Date of Award


Degree Type


Degree Name

Master of Science


Health and Rehabilitation Sciences


Dr. Craig Hall

Second Advisor

Dr. Don Morrow

Third Advisor

Dr. Harry Prapavessis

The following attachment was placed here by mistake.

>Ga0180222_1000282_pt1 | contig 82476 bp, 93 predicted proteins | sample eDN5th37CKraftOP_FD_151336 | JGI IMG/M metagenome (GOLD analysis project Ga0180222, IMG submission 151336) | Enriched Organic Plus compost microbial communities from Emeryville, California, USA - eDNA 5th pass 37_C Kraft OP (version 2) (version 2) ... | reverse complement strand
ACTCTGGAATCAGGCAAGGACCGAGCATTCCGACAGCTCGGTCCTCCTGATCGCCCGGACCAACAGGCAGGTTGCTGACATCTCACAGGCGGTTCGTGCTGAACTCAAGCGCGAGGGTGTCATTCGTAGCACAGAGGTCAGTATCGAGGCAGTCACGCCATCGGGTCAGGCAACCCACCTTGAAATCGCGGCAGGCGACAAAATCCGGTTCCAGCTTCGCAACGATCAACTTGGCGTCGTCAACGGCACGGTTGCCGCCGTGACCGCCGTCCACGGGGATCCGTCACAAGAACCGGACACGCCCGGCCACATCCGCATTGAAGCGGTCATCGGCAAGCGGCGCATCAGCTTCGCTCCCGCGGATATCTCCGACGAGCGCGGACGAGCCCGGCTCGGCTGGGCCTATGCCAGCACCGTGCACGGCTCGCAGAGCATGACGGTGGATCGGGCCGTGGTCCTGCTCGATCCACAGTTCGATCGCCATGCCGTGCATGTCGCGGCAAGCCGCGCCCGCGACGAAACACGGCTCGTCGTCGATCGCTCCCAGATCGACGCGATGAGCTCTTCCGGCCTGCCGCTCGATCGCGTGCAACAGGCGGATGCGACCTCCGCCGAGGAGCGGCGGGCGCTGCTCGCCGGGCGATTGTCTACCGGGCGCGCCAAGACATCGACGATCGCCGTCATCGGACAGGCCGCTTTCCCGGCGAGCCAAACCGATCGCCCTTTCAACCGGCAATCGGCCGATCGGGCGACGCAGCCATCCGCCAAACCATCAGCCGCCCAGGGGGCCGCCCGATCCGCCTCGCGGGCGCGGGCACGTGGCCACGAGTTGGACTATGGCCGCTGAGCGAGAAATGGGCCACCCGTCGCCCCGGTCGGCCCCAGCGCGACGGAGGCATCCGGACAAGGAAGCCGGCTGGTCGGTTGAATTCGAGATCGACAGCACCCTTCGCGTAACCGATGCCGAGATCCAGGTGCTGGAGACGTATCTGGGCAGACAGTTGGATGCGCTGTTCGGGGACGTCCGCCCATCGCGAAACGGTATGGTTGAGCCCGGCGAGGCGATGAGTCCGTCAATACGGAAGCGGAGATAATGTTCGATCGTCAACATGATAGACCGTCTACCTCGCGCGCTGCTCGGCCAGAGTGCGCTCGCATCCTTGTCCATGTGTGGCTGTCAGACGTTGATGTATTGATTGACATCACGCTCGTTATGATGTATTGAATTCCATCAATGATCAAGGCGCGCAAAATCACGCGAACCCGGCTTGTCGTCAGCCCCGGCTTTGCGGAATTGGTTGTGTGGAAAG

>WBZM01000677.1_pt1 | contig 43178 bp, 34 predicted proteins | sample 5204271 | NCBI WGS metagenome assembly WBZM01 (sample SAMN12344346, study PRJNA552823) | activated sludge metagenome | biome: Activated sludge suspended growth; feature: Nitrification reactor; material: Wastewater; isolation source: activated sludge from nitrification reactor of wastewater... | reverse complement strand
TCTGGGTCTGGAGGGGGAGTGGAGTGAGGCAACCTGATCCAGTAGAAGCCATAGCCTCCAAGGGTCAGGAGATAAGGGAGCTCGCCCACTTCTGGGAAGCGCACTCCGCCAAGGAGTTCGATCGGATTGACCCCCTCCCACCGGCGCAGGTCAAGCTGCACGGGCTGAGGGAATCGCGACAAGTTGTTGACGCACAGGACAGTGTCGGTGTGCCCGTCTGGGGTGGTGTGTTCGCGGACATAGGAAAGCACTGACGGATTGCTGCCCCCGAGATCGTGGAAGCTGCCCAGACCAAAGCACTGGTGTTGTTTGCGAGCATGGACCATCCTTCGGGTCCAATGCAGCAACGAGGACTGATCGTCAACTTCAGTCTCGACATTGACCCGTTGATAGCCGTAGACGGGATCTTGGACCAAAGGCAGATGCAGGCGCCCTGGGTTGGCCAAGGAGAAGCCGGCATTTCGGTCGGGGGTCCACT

Given the magnitude of health consequences resulting from physical inactivity, a need exists for the development of strategies which enhance adoption of and adherence to exercise programs. Some exercise intervention studies have examined body image change in relation to change in body composition (i.e., the relative amount of fat-free mass vs. fat mass in the body). However, these studies have produced mixed results with some studies showing no relationship between change in body image and change in body composition and others showing a significant relationship. One reason for these mixed findings may be due to how body composition has been measured. The measures used have not been consistent from study to study and often have not been very precise (e.g., simple weight loss). Therefore, one purpose of the present study was to examine body composition changes resulting from participation in an exercise program and how these changes relate to changes in body image. A unilateral focus on scale weight during the initiation of physical activity may not be the best indicator of success as body composition changes resulting from exercise are not always evident by examining weight alone. A paucity of research has been conducted examining the impact of educating new exercisers on the physiological changes that occur as a result of exercise (e.g., changes in fat and fat-free mass). The second purpose of the present study was to compare the effect of providing information on body composition changes obtained by Dual-energy X-ray Absorptiometry (DXA), versus weight change information only on body image, exercise cognitions, and adherence in an 18-week cardiovascular exercise program for overweight women (n = 80; age = 33.39 + 7.6 yr; body mass index = 29.02 + 4.7 kg∕m2). Repeated measures MANOVAs revealed that with respect to body composition there were significant decreases in fat and fat-free mass, as well as weight for individuals who iii completed the study. Significant improvements were found in body image, exercise motivation, social physique anxiety, and self-presentational efficacy. There proved to be no significant relationships between changes in body composition and changes in body image. Moreover, providing body composition information had a minimal influence on the dependent measures examined compared to providing weight change information. It was concluded that a structured 18-week cardiovascular exercise program elicits positive significant changes in body composition and exercise cognitions.



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